As hundreds of “tea partyers” filtered into a gymnasium in El Dorado Hills last week for rare back-to-back appearances by Republican Senate candidates Carly Fiorina and Chuck DeVore, Barbara Brown sat alone on the wooden bleachers studying a flier contrasting the candidates.
Brown, a member of the Motherlode Tea Party of Amador County, said she had been leaning toward DeVore, but was looking for someone “who can go for the jugular” against Sen. Barbara Boxer (D-Calif.). She liked Fiorina’s “fight” in interview snippets she’d seen.
“Chuck strikes me as a gentleman, well-spoken, love his values, [I] absolutely adore his conservatism,” Brown said. “I just don’t know — it’s become so vicious now in politics, and in order to beat somebody like Boxer you’ve got to be able to play her game.”
In a year when the imprimatur of the tea party swept Scott Brown to a Senate victory in Massachusetts and helped Rand Paul knock off the establishment Senate candidate in Kentucky — both DeVore and Fiorina are actively courting tea party support.
DeVore, an assemblyman from Irvine, has spoken to more than 60 tea party groups since April 2009 — creating what he calls a “huge reservoir” of volunteers. His screeds against federal spending and his emphasis on steering leaders back to constitutional principles have aligned seamlessly with many tea partyers’ concerns.
The energy for his campaign is apparent, particularly at tea party meetings in Southern California. But with his numbers stuck at 16% in a new Los Angeles Times/USC poll, there is little evidence of the kind of groundswell that made the difference for Brown and Paul.
Fiorina, on the other hand, is rising in the polls and making it clear, with two tea party appearances last week, that she does not intend to cede those voters to a candidate whom she has derided as “dog-paddling” in the polls.
Her speeches and ads have emphasized her outsider credentials and her endorsement by tea party hero Sarah Palin, the former Alaska governor. Even the slogan in her television ads – “Had enough?” – seems to zero in on the disaffected voters who have flocked to tea party meetings.
And that was just the pitch that the former Hewlett-Packard chief made in El Dorado Hills, east of Sacramento, telling more than 500 tea partyers that the government is “out of touch,” “distant,” “arrogant” and “elite.”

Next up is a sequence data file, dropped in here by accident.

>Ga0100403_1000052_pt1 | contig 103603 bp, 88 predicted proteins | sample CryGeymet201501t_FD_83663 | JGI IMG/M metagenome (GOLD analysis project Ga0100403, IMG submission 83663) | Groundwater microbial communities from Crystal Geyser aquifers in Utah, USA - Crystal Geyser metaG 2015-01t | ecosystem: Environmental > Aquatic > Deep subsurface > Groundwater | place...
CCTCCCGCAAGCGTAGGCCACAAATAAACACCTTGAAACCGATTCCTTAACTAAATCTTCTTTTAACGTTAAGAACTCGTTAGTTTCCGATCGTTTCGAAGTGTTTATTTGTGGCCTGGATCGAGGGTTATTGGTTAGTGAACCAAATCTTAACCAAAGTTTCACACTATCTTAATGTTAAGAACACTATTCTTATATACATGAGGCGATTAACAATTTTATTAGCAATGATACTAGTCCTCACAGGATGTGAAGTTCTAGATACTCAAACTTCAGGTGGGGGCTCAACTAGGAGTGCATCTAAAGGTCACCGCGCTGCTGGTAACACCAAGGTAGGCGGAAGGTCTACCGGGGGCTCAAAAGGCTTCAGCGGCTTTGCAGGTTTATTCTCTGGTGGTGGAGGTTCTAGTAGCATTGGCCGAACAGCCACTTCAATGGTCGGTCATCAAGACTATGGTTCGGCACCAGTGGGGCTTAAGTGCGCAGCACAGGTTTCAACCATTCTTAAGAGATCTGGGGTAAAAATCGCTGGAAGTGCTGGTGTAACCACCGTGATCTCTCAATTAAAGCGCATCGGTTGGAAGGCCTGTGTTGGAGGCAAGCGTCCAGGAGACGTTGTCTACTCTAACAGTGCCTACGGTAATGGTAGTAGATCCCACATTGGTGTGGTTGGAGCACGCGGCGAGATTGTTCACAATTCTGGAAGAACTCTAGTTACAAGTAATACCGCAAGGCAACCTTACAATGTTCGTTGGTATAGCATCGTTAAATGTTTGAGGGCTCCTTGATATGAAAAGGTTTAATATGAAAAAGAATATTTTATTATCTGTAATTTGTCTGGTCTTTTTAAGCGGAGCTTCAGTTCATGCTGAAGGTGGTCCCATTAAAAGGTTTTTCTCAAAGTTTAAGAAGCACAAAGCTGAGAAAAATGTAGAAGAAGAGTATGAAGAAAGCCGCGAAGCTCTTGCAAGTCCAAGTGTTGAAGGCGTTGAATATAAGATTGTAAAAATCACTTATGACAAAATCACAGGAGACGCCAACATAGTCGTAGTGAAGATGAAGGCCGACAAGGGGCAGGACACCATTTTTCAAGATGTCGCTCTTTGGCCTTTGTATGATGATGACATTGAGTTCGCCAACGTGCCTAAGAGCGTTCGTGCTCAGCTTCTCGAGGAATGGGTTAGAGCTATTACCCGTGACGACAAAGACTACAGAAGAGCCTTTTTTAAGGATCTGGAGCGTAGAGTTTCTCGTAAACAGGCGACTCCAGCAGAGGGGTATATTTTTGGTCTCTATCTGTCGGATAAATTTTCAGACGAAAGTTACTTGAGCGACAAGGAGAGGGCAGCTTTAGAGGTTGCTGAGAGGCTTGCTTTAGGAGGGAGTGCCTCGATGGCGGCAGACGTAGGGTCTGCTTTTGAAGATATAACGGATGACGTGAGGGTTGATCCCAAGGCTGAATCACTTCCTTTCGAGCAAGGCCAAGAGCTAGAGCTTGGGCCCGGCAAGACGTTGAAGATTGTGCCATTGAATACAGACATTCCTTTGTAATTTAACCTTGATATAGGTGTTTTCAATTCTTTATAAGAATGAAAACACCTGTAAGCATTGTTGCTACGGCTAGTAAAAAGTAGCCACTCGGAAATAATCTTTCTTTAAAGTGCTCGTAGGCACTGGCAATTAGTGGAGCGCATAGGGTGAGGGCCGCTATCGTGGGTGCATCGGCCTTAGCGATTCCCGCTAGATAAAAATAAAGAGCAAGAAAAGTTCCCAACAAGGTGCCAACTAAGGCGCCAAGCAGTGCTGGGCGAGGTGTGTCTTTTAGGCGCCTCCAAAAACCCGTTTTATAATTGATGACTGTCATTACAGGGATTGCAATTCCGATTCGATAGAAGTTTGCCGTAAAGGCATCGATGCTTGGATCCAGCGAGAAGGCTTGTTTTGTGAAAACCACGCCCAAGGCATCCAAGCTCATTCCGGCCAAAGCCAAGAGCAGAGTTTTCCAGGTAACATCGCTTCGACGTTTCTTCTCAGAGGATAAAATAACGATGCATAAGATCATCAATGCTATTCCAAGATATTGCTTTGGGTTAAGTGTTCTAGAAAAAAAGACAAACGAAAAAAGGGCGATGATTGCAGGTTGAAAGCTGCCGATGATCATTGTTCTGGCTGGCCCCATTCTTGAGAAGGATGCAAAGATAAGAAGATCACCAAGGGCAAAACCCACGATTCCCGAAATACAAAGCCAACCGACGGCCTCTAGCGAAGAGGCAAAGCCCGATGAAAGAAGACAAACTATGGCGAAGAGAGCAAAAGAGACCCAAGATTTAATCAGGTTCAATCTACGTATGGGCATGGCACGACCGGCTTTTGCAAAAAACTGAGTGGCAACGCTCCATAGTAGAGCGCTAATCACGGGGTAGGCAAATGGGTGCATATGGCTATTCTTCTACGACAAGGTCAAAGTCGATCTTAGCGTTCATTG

Across the state, “I see people like you,” Fiorina told them. “Whether they call themselves tea partyers, conservatives, libertarians, moderates, even independents or Democrats — I think we are members of a single party now. I think we are all a part of the ‘had enough’ party.”
Although DeVore has long been cast as the tea party favorite, Fiorina is making the case that she must have corralled many of those voters to be ahead by double digits.
“You can’t be 20 points up in the polls unless you’ve got a lot of tea party folks behind you,” she said after an appearance Saturday at the Central Valley Tea Party meeting in Clovis.
DeVore, however, insists that the intensity of his support is not being properly measured in this three-way race and that the tea partyers could be “the huge ‘X’ factor” in the June 8 primary.
“I look at what happened in Kentucky, where Rand Paul ran eight points ahead of the poll average on the day that he won,” he said. “And I think you’re going to see some similar surprises here in California.”
But his campaign acknowledges that it is difficult to gauge the political weight of these loosely organized groups, particularly when their attention is splintered among many different races.
The Sacramento-based Tea Party Express political action committee, for example, endorsed DeVore and donated $5,000 to his campaign. But many of the group’s recent e-mails have solicited contributions for Sharron Angle, who is competing in the Republican primary for Democratic Sen. Harry Reid’s seat in Nevada.
Tea Party Express Chairman Mark Williams said DeVore’s race is important, but he acknowledged that the Reid race is the “No. 1 priority right now.”
Dawn Wildman, California coordinator for the Tea Party Patriots, an umbrella group, said she constantly hears about independent efforts for DeVore — including precinct walking, sign rallies and voter-to-voter calls — in her weekly conference calls with organizers of the 160 Patriots groups.
“One of the few races that I’ve seen absolute consensus on has actually been the Chuck DeVore race,” she said. But she admits that it is more difficult to marshal grass-root forces in California than in a smaller state like Kentucky.
“Just from the distance perspective, it truly is like herding cats in California,” she said.
Not all tea party organizers are seeing consensus for DeVore, particularly because many of the groups do not make endorsements and encourage dissension within their ranks.
The split was evident at the tea party meeting in Clovis, where many voters said they were torn between DeVore and Fiorina.
Nancy Mattrocce, a 56-year-old agricultural consultant, said she had been concerned that Fiorina was a Republican in name only. But after hearing her speak, she decided to switch her vote from DeVore to Fiorina “because I do believe that she will win.”
“It’s playing chess,” she said, adding that she believed that as a woman Fiorina could sway more voters than DeVore. “She’s got 60 to 70% of my values, and if I can get 60 to 70% that’s better than zero.”
Brown, the voter who was undecided at the El Dorado Hills event, said later that she and her friends discussed the same question of electability on their drive home from the event.
It was clear, she said, that Fiorina could “sparkle people up and get them all excited,” but “the meat wasn’t there.”
“He’s not very exciting, but I believe in everything he says,” she said of DeVore. “I will be unhappy with myself if I don’t go with the proven conservative. She has no track record.”